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A Minor SQL Epiphany

2021-07-15

I previously delved into using my own loadable module to circumvent the lack of user defined functions in SQLite. A more typical, relational solution occurred to me today and I thought I should write it down before I forget.

The Problem

I started with the Haversine formula, populated here with sample data:

select acos(
    sin(radians(40.441326)) * -- latitude 1
    sin(radians(40.440877)) + -- latitude 2
    cos(radians(40.441326)) * -- latitude 1
    cos(radians(40.440877)) * -- latitude 2
    cos(radians(-80.00308) -  -- longitude 2
        radians(-80.004679))  -- longitude 1
    ) * 6371000;

I went in search of a user-defined function in order to package up the slightly complicated query that I did not want to use directly (and repeatedly) in the analysis I was interested in.

Previous Solution

I wrote a function sdist for "spherical distance" (admittedly not a very good name) inside of a loadable module (shared C libary) that took as parameters the two latitude and longitude pairs.

New Solution

I have no excuse for why it didn't occur to me the first time I wrote all this but there is an obvious relational database construct for this scenario: a view.

create view distances (from_id, to_id, distance) as

select s1.id, s2.id, acos(
    sin(radians(s1.latitude)) *
    sin(radians(s2.latitude)) +
    cos(radians(s1.latitude)) *
    cos(radians(s2.latitude)) *
    cos(radians(s2.longitude) -
        radians(s1.longitude))
) * 6371000
from stations s1, stations s2;

I think this is a much cleaner solution. Not only does it maintain the entire solution within plain SQL and the database directly; it still provides the ability to precompute a look-up table for each possible pairing:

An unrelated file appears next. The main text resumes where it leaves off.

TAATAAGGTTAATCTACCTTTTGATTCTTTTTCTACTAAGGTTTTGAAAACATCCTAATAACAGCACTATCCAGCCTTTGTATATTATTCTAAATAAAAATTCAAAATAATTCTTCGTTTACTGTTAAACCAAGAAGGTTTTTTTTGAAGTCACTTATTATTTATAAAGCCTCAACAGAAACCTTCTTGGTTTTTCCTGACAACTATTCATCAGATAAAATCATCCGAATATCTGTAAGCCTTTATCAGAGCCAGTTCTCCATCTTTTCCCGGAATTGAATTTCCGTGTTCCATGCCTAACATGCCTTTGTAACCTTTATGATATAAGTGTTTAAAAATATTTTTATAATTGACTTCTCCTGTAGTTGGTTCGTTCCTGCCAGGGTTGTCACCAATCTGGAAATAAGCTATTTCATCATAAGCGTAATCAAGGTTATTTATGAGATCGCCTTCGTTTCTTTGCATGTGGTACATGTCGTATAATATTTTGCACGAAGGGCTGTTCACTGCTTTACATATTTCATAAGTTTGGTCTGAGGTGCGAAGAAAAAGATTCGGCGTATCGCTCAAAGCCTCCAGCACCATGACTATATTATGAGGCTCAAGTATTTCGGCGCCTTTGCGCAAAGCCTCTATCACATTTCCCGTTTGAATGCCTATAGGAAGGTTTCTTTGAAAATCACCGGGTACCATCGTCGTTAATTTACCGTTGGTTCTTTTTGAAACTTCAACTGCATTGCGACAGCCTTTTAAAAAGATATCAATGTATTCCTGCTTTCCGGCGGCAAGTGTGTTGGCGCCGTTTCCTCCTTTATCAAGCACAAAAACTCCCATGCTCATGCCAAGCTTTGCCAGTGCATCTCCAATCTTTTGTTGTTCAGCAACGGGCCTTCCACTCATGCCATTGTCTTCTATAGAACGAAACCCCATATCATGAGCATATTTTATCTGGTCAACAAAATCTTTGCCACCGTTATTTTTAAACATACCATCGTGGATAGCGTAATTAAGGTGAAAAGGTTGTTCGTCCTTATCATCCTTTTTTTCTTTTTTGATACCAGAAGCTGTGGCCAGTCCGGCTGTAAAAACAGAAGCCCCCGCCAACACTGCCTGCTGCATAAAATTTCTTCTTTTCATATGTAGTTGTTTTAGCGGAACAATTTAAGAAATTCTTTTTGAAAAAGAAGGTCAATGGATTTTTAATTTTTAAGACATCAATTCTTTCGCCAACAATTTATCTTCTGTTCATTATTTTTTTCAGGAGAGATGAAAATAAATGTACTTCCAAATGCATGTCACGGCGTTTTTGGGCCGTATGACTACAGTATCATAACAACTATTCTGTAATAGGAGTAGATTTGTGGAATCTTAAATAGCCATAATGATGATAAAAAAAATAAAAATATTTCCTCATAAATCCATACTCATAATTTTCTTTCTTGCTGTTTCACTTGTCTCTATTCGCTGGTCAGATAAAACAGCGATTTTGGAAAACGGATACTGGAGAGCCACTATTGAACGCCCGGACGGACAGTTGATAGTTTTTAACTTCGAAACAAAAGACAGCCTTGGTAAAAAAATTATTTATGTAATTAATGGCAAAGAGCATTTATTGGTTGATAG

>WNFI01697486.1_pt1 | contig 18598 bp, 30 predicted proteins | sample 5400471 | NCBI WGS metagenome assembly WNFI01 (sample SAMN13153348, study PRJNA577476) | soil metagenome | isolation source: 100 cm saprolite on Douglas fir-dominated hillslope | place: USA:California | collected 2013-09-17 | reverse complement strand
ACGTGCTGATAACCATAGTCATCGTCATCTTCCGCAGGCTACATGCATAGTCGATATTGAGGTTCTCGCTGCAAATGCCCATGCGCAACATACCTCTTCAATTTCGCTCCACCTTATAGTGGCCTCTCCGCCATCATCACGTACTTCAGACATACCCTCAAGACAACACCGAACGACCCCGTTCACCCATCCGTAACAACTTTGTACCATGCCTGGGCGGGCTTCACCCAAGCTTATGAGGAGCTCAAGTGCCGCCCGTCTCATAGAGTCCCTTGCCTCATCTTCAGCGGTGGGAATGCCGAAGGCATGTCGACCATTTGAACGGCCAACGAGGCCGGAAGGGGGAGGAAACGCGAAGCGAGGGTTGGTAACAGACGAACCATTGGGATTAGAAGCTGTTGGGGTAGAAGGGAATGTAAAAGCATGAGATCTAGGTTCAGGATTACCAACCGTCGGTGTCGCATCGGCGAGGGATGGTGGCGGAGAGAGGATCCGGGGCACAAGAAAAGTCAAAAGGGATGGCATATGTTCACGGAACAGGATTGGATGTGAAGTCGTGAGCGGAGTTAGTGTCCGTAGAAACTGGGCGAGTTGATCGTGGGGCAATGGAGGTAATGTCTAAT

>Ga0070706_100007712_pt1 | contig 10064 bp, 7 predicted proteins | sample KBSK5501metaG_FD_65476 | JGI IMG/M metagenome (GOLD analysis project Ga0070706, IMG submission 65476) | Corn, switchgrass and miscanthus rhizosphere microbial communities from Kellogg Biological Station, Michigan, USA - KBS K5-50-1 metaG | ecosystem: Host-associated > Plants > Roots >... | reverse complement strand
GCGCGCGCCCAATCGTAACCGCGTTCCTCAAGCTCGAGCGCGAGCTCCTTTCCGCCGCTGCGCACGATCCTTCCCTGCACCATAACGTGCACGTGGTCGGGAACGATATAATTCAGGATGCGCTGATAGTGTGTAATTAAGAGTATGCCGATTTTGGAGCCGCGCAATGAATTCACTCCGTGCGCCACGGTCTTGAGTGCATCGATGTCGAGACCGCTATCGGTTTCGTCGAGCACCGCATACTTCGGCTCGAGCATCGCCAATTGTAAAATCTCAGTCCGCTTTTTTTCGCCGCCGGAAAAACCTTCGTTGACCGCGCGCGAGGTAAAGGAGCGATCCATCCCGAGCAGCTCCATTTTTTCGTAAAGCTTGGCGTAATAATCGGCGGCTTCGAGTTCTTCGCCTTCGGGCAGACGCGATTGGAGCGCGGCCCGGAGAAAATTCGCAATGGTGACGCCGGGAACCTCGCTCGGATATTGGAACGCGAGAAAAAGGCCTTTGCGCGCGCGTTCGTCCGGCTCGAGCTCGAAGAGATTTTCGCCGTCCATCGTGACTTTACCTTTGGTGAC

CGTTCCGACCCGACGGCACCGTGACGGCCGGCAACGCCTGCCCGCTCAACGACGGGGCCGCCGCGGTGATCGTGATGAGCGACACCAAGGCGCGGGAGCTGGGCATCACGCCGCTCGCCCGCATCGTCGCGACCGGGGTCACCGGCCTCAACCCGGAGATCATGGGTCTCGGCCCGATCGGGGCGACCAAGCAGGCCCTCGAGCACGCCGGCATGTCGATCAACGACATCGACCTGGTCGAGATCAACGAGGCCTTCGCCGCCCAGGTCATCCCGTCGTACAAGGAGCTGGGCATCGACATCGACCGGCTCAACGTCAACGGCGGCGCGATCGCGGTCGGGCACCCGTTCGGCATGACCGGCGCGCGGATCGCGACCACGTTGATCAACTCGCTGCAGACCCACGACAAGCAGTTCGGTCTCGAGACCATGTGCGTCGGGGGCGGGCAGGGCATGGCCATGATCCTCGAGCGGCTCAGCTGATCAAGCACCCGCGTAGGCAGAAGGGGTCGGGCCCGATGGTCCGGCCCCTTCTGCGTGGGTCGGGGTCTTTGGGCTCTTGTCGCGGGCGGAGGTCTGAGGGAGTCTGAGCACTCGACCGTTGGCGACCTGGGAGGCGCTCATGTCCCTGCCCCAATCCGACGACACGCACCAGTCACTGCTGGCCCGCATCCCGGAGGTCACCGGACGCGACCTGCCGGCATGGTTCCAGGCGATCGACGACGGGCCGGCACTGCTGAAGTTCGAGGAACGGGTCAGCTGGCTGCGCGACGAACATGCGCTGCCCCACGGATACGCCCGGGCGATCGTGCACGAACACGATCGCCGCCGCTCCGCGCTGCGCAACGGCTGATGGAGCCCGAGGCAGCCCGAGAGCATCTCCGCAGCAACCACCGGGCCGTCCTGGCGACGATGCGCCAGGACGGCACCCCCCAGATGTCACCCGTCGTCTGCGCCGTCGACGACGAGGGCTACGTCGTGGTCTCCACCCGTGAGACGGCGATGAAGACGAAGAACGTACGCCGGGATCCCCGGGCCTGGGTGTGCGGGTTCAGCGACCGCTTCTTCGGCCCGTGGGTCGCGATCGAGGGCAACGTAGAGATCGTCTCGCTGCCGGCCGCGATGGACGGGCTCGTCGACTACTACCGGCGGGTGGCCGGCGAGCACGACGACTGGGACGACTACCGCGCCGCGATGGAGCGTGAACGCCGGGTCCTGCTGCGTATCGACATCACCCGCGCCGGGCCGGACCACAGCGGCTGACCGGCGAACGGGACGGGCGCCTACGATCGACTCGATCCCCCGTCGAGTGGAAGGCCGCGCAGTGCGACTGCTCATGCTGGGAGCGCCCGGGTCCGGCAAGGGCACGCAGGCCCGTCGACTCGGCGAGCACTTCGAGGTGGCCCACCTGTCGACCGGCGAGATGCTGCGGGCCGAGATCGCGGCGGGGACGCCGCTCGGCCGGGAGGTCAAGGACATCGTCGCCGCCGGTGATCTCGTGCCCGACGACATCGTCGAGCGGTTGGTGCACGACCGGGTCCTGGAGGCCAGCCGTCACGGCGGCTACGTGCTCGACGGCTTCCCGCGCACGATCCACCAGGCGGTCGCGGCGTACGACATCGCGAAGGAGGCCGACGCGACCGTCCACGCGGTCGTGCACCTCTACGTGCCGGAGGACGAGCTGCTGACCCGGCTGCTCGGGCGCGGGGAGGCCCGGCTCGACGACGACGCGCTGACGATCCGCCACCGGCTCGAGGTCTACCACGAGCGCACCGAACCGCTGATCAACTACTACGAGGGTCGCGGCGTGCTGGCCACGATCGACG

create table precomputed_distance as
select * from distances;

Nice and Simple

Doing this got me thinking more about a book I read, A Curious Moon. In it the author describes the kind of "good hygiene" to be practiced with owning and operating a database. I figured I could better document the entire process that lead up to the actual analysis by producing a single SQL (well, SQLite) document that manages the ingestion and munging of data:

.import --csv 2019Q1_stations.csv raw_stations_2019Q1
.import --csv 2019Q1_rentals.csv raw_rentals_2019Q1

create table stations (
  id integer,
  name string,
  racks integer,
  latitude float,
  longitude float,
  primary key (id)
);

insert into stations select * from raw_stations_2019Q1;

-- there is one record where a latitude is incorrectly negative, let's
-- fix it:
update stations
   set latitude = abs(latitude)
 where latitude < 0;

create table rides (
  id integer,
  starttime datetime,
  endtime datetime,
  bikeid integer,
  duration integer,
  from_id integer,
  to_id integer,
  usertype string,
  foreign key(from_id) references station(id),
  foreign key(to_id) references station(id),
  primary key(id)
);

insert into rides
select "Trip id",
       "Starttime",
       "Stoptime",
       "Bikeid",
       "Tripduration",
       "From station id",
       "To station id",
       "Usertype"
  from raw_rentals_2019Q1;

create view distances (from_id, to_id, distance) as

select s1.id, s2.id, acos(
    sin(radians(s1.latitude)) *
    sin(radians(s2.latitude)) +
    cos(radians(s1.latitude)) *
    cos(radians(s2.latitude)) *
    cos(radians(s2.longitude) -
        radians(s1.longitude))
) * 6371000
from stations s1, stations s2;